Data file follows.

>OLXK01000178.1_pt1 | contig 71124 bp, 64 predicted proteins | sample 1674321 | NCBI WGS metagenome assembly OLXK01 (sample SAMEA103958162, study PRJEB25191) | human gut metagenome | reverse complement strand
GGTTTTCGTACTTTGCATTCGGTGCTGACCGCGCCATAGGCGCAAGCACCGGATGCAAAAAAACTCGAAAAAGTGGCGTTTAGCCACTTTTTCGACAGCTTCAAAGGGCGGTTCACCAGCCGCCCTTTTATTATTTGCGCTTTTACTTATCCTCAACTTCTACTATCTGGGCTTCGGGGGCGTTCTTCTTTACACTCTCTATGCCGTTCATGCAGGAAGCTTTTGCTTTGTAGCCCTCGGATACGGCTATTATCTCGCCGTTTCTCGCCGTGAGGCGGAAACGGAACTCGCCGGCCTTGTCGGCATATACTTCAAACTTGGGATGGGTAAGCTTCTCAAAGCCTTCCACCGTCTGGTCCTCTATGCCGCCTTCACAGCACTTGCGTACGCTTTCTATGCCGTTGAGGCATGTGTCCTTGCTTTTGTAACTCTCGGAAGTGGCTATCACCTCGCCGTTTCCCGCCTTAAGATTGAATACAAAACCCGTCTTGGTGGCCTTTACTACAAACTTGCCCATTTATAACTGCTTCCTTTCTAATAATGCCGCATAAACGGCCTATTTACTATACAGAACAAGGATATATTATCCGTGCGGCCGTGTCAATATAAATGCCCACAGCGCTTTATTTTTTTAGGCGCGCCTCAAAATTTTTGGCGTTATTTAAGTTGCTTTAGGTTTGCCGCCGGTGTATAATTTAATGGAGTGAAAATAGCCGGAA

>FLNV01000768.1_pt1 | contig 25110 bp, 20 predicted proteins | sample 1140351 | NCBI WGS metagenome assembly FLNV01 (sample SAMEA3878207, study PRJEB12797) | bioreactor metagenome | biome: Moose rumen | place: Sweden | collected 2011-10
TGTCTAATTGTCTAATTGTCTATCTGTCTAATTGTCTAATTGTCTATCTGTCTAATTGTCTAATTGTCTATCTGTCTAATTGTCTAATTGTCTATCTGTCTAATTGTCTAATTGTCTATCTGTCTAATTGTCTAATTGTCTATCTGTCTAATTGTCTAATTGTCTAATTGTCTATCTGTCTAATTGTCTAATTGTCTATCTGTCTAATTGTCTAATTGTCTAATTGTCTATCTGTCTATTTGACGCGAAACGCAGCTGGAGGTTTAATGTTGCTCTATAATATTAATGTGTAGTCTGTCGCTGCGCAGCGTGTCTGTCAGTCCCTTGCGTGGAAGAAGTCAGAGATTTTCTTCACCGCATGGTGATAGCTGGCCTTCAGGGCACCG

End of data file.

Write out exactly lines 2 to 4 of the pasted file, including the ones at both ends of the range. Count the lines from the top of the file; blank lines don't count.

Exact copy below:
GGTTTTCGTACTTTGCATTCGGTGCTGACCGCGCCATAGGCGCAAGCACCGGATGCAAAAAAACTCGAAAAAGTGGCGTTTAGCCACTTTTTCGACAGCTTCAAAGGGCGGTTCACCAGCCGCCCTTTTATTATTTGCGCTTTTACTTATCCTCAACTTCTACTATCTGGGCTTCGGGGGCGTTCTTCTTTACACTCTCTATGCCGTTCATGCAGGAAGCTTTTGCTTTGTAGCCCTCGGATACGGCTATTATCTCGCCGTTTCTCGCCGTGAGGCGGAAACGGAACTCGCCGGCCTTGTCGGCATATACTTCAAACTTGGGATGGGTAAGCTTCTCAAAGCCTTCCACCGTCTGGTCCTCTATGCCGCCTTCACAGCACTTGCGTACGCTTTCTATGCCGTTGAGGCATGTGTCCTTGCTTTTGTAACTCTCGGAAGTGGCTATCACCTCGCCGTTTCCCGCCTTAAGATTGAATACAAAACCCGTCTTGGTGGCCTTTACTACAAACTTGCCCATTTATAACTGCTTCCTTTCTAATAATGCCGCATAAACGGCCTATTTACTATACAGAACAAGGATATATTATCCGTGCGGCCGTGTCAATATAAATGCCCACAGCGCTTTATTTTTTTAGGCGCGCCTCAAAATTTTTGGCGTTATTTAAGTTGCTTTAGGTTTGCCGCCGGTGTATAATTTAATGGAGTGAAAATAGCCGGAA

>FLNV01000768.1_pt1 | contig 25110 bp, 20 predicted proteins | sample 1140351 | NCBI WGS metagenome assembly FLNV01 (sample SAMEA3878207, study PRJEB12797) | bioreactor metagenome | biome: Moose rumen | place: Sweden | collected 2011-10
TGTCTAATTGTCTAATTGTCTATCTGTCTAATTGTCTAATTGTCTATCTGTCTAATTGTCTAATTGTCTATCTGTCTAATTGTCTAATTGTCTATCTGTCTAATTGTCTAATTGTCTATCTGTCTAATTGTCTAATTGTCTATCTGTCTAATTGTCTAATTGTCTAATTGTCTATCTGTCTAATTGTCTAATTGTCTATCTGTCTAATTGTCTAATTGTCTAATTGTCTATCTGTCTATTTGACGCGAAACGCAGCTGGAGGTTTAATGTTGCTCTATAATATTAATGTGTAGTCTGTCGCTGCGCAGCGTGTCTGTCAGTCCCTTGCGTGGAAGAAGTCAGAGATTTTCTTCACCGCATGGTGATAGCTGGCCTTCAGGGCACCG